Teachers say maths syllabus too difficult
on 21/02/2013 00:00:00
Project Maths is being introduced over a number of years to change the way the subject is taught, and students have already been examined on parts of the course in the Junior and Leaving Certificates.
By taking a more practical approach, it is hoped to help students better understand mathematical concepts and to increase the uptake of higher level in exams.
However, the Irish Maths Teachers Association has raised concerns in a 12-page report to the Department of Education, the State Examinations Commission, and the National Council for Curriculum and Assessment which designed the syllabus. It said students enjoy the new teaching methods, and the use of more real-life topics means students' perceptions of maths as an abstract subject are falling.
However, they say more teacher training specific to Junior or Leaving Certificate elements is needed and claim that changes to exam marking schemes are bringing the Junior and Leaving Certificate into disrepute. Crucially, they say, the course cannot be covered entirely during scheduled classes, meaning that extra Leaving Certificate classes have to be organised.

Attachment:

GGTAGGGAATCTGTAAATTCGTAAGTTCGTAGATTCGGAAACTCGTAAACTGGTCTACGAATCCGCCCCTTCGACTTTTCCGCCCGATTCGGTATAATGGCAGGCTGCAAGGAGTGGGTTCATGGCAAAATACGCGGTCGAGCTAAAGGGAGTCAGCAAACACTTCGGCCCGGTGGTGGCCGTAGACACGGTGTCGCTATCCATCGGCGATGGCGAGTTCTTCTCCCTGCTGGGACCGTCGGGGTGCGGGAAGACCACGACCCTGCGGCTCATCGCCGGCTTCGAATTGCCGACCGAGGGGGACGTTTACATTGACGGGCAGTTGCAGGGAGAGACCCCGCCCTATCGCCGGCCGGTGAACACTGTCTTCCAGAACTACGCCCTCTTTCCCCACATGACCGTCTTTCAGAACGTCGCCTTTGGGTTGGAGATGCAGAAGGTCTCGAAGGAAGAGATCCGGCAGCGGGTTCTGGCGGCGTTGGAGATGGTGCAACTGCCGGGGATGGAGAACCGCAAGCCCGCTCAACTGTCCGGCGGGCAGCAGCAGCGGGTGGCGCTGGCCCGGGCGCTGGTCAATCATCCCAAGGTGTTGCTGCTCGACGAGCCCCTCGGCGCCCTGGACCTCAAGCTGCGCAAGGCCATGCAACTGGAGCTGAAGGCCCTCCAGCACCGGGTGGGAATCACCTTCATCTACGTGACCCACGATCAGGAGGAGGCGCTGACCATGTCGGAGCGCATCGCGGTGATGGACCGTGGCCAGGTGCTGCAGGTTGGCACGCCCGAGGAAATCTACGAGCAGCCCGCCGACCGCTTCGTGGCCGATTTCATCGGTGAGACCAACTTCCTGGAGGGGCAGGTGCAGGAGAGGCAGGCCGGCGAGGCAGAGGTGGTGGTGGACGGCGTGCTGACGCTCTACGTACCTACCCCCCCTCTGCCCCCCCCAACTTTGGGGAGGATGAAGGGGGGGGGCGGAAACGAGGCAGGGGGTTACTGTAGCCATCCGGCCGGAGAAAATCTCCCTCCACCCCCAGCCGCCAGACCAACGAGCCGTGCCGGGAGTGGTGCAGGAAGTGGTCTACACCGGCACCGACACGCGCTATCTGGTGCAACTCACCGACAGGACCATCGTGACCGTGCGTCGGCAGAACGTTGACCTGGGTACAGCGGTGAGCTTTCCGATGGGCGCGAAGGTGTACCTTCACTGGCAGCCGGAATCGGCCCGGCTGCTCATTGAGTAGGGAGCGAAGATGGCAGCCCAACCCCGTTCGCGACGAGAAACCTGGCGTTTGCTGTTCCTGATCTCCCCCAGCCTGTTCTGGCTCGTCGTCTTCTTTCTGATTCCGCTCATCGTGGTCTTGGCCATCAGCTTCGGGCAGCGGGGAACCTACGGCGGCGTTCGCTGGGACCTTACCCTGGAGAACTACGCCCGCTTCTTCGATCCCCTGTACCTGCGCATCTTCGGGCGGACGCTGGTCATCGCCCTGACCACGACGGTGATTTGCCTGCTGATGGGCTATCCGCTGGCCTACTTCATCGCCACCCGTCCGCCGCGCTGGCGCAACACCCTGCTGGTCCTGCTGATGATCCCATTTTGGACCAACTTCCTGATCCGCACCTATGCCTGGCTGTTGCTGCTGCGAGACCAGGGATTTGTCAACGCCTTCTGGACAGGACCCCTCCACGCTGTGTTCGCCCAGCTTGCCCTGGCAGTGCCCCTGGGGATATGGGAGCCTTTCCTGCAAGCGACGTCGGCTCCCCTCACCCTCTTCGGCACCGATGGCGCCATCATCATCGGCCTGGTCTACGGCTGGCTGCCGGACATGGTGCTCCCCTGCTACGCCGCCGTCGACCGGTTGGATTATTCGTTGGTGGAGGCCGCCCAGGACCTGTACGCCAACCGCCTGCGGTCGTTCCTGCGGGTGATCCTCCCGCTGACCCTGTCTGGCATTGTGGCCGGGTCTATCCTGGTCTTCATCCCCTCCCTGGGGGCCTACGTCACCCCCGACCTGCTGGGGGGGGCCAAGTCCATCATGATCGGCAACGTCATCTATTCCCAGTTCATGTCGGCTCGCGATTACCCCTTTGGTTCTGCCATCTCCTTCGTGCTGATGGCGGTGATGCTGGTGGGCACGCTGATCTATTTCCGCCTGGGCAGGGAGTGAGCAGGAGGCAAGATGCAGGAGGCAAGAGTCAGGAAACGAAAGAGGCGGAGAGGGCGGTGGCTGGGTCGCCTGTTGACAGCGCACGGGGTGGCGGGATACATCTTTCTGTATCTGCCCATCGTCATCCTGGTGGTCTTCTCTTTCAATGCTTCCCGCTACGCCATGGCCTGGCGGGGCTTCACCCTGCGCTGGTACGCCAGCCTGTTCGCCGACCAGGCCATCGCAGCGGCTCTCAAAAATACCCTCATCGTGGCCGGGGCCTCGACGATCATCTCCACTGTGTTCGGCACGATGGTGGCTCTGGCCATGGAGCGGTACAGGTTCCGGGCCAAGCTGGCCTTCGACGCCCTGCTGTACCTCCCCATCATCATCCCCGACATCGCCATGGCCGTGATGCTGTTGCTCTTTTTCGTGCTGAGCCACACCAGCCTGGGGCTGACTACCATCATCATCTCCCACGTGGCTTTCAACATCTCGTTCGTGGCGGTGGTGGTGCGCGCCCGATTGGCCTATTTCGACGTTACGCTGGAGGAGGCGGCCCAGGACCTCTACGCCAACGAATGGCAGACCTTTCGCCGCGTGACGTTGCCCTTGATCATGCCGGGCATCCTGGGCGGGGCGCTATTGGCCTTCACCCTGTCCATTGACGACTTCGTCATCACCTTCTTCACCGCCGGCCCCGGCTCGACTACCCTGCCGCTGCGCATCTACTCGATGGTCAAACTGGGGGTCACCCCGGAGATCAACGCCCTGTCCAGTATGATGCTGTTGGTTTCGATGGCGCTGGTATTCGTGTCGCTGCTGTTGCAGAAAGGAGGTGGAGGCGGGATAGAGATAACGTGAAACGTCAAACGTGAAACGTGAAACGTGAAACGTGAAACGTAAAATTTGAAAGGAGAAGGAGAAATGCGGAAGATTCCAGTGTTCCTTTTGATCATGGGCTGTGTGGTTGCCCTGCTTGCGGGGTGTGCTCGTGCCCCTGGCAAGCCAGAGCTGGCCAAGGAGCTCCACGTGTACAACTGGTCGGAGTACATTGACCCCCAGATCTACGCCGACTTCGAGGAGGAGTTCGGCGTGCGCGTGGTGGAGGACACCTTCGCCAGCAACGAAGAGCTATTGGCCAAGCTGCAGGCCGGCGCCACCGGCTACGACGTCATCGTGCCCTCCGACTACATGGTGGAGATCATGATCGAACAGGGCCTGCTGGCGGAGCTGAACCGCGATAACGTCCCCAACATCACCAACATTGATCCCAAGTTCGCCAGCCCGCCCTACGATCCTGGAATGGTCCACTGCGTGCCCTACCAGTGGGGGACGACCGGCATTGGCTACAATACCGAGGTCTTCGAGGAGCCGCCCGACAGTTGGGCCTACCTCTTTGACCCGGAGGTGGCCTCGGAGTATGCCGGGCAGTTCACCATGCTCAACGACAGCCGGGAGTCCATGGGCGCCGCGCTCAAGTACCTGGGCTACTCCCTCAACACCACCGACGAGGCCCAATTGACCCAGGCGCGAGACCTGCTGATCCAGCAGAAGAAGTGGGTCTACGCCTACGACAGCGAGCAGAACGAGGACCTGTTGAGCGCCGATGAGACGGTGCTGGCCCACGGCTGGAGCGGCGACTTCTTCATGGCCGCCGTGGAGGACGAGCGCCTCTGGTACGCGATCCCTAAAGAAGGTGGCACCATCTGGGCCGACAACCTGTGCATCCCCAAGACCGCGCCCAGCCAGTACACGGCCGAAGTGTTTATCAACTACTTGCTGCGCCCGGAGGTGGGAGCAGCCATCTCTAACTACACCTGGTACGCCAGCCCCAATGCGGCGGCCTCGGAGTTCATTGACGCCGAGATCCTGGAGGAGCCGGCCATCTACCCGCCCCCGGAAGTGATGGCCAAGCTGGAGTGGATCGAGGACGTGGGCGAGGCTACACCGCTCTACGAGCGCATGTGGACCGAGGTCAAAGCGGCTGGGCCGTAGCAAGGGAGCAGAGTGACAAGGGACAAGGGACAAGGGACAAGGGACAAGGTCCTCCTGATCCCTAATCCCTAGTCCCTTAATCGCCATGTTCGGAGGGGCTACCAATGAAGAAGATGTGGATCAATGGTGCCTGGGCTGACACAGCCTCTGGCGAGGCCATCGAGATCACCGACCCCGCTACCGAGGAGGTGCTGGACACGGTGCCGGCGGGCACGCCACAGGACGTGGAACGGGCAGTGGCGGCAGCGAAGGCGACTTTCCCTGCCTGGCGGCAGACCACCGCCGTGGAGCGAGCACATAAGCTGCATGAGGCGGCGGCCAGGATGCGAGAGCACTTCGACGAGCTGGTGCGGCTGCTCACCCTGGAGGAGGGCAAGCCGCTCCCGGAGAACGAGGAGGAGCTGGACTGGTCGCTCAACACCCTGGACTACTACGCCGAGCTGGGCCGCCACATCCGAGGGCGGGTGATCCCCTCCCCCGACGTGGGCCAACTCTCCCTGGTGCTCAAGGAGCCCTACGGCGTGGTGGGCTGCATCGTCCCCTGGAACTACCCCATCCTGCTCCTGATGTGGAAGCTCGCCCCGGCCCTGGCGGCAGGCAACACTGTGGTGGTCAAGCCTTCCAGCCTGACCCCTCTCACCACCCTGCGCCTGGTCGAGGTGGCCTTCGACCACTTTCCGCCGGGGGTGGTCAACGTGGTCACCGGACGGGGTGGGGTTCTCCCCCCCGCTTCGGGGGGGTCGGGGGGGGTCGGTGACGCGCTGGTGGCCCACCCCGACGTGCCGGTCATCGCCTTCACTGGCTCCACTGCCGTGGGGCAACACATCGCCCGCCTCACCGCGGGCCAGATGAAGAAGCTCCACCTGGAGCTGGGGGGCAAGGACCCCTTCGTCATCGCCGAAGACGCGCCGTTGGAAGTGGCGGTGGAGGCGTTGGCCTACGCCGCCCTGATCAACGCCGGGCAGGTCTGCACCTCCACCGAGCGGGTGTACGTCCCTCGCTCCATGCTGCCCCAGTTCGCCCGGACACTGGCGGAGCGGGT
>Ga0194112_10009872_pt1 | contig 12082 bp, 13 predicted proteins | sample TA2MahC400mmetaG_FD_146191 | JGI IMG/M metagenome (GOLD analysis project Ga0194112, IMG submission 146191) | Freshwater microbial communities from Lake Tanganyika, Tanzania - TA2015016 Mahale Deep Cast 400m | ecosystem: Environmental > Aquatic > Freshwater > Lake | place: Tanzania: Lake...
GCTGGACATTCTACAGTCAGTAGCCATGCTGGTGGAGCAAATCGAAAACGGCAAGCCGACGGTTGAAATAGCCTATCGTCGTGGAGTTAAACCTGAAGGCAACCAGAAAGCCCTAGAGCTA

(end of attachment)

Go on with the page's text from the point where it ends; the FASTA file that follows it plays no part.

"Teachers now feel that it is impossible and unmanageable to cover the content in the class time provided," the IMTA said.
It said the NCCA has grossly underestimated the number of hours needed to teach the course. The NCCA recommends 180 hours, equivalent to four class periods a week, but the IMTA says many schools are providing five or six a week.
The report states: "This is likely to be eroded as school management implement cutbacks. Teachers say that no revision-time is built in to the syllabus and that students are poor at taking responsibility for their own revision."
In a series of IMTA meetings, teachers repeated criticisms of the language skills and time needed to read exam questions. "Students at Leaving Certificate ordinary level are struggling with the text-heavy nature of the exam questions," the report said. "Consideration should be given to the amount of time these questions require of students and the pressure that trying to complete them puts on candidates."
On the exams set so far on Project Maths, teachers criticised a lack of information on marks for each part of a question, and said marks do not reflect the time needed to answer some questions.
"The need to adjust marking schemes artificially, and the gross way that this has been done in the last few years, is bringing the examination into disrepute," said the report. "The integrity and validity of the examination is being questioned by teachers, and this concern will grow among the public if not addressed."